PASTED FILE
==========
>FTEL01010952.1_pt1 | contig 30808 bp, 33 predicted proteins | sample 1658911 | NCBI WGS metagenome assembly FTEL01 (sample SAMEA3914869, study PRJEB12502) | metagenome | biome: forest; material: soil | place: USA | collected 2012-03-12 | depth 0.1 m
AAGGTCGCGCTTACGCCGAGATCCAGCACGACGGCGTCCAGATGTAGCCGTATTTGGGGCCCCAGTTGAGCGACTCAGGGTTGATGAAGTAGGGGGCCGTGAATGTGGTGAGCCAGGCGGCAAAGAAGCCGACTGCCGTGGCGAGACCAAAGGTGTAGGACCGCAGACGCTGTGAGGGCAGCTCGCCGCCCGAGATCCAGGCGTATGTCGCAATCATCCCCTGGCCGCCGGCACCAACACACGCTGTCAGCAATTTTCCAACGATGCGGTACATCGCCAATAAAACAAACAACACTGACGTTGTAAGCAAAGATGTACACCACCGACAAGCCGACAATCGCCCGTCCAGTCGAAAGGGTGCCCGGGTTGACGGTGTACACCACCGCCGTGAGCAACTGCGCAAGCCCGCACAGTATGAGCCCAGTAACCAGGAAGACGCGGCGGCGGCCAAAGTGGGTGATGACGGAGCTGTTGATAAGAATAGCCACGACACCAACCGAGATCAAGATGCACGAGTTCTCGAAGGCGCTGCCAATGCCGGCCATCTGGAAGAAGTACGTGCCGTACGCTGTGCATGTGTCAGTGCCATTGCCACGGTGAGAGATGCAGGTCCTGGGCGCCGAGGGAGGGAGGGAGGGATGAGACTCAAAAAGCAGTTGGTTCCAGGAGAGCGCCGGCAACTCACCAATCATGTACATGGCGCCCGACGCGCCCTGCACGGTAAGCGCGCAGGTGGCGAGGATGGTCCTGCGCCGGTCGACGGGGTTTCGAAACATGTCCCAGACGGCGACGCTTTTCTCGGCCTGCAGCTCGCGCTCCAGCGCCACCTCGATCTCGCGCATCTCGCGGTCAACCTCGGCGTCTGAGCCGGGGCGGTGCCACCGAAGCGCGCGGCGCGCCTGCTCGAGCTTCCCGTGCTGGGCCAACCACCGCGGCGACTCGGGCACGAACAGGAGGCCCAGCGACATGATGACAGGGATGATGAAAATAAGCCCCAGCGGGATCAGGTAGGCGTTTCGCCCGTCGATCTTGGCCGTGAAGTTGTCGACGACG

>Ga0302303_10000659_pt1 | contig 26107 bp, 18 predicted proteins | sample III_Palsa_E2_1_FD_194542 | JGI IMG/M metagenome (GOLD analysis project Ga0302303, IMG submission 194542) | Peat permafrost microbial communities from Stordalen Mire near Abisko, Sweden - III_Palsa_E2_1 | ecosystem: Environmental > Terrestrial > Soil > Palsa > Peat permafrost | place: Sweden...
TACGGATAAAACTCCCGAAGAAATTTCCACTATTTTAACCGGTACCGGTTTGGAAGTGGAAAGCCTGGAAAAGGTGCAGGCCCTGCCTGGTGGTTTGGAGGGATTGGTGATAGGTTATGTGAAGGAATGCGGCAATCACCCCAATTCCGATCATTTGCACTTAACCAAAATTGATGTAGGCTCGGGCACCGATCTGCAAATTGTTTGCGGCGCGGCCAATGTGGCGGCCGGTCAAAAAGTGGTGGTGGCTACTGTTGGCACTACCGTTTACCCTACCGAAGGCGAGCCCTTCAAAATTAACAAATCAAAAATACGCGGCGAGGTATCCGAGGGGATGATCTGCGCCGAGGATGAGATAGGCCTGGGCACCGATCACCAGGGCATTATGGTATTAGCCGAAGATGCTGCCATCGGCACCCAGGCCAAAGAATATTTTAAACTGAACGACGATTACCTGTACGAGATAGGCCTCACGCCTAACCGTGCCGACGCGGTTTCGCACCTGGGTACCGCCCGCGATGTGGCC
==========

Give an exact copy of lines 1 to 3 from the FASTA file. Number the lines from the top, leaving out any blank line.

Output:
>FTEL01010952.1_pt1 | contig 30808 bp, 33 predicted proteins | sample 1658911 | NCBI WGS metagenome assembly FTEL01 (sample SAMEA3914869, study PRJEB12502) | metagenome | biome: forest; material: soil | place: USA | collected 2012-03-12 | depth 0.1 m
AAGGTCGCGCTTACGCCGAGATCCAGCACGACGGCGTCCAGATGTAGCCGTATTTGGGGCCCCAGTTGAGCGACTCAGGGTTGATGAAGTAGGGGGCCGTGAATGTGGTGAGCCAGGCGGCAAAGAAGCCGACTGCCGTGGCGAGACCAAAGGTGTAGGACCGCAGACGCTGTGAGGGCAGCTCGCCGCCCGAGATCCAGGCGTATGTCGCAATCATCCCCTGGCCGCCGGCACCAACACACGCTGTCAGCAATTTTCCAACGATGCGGTACATCGCCAATAAAACAAACAACACTGACGTTGTAAGCAAAGATGTACACCACCGACAAGCCGACAATCGCCCGTCCAGTCGAAAGGGTGCCCGGGTTGACGGTGTACACCACCGCCGTGAGCAACTGCGCAAGCCCGCACAGTATGAGCCCAGTAACCAGGAAGACGCGGCGGCGGCCAAAGTGGGTGATGACGGAGCTGTTGATAAGAATAGCCACGACACCAACCGAGATCAAGATGCACGAGTTCTCGAAGGCGCTGCCAATGCCGGCCATCTGGAAGAAGTACGTGCCGTACGCTGTGCATGTGTCAGTGCCATTGCCACGGTGAGAGATGCAGGTCCTGGGCGCCGAGGGAGGGAGGGAGGGATGAGACTCAAAAAGCAGTTGGTTCCAGGAGAGCGCCGGCAACTCACCAATCATGTACATGGCGCCCGACGCGCCCTGCACGGTAAGCGCGCAGGTGGCGAGGATGGTCCTGCGCCGGTCGACGGGGTTTCGAAACATGTCCCAGACGGCGACGCTTTTCTCGGCCTGCAGCTCGCGCTCCAGCGCCACCTCGATCTCGCGCATCTCGCGGTCAACCTCGGCGTCTGAGCCGGGGCGGTGCCACCGAAGCGCGCGGCGCGCCTGCTCGAGCTTCCCGTGCTGGGCCAACCACCGCGGCGACTCGGGCACGAACAGGAGGCCCAGCGACATGATGACAGGGATGATGAAAATAAGCCCCAGCGGGATCAGGTAGGCGTTTCGCCCGTCGATCTTGGCCGTGAAGTTGTCGACGACG

>Ga0302303_10000659_pt1 | contig 26107 bp, 18 predicted proteins | sample III_Palsa_E2_1_FD_194542 | JGI IMG/M metagenome (GOLD analysis project Ga0302303, IMG submission 194542) | Peat permafrost microbial communities from Stordalen Mire near Abisko, Sweden - III_Palsa_E2_1 | ecosystem: Environmental > Terrestrial > Soil > Palsa > Peat permafrost | place: Sweden...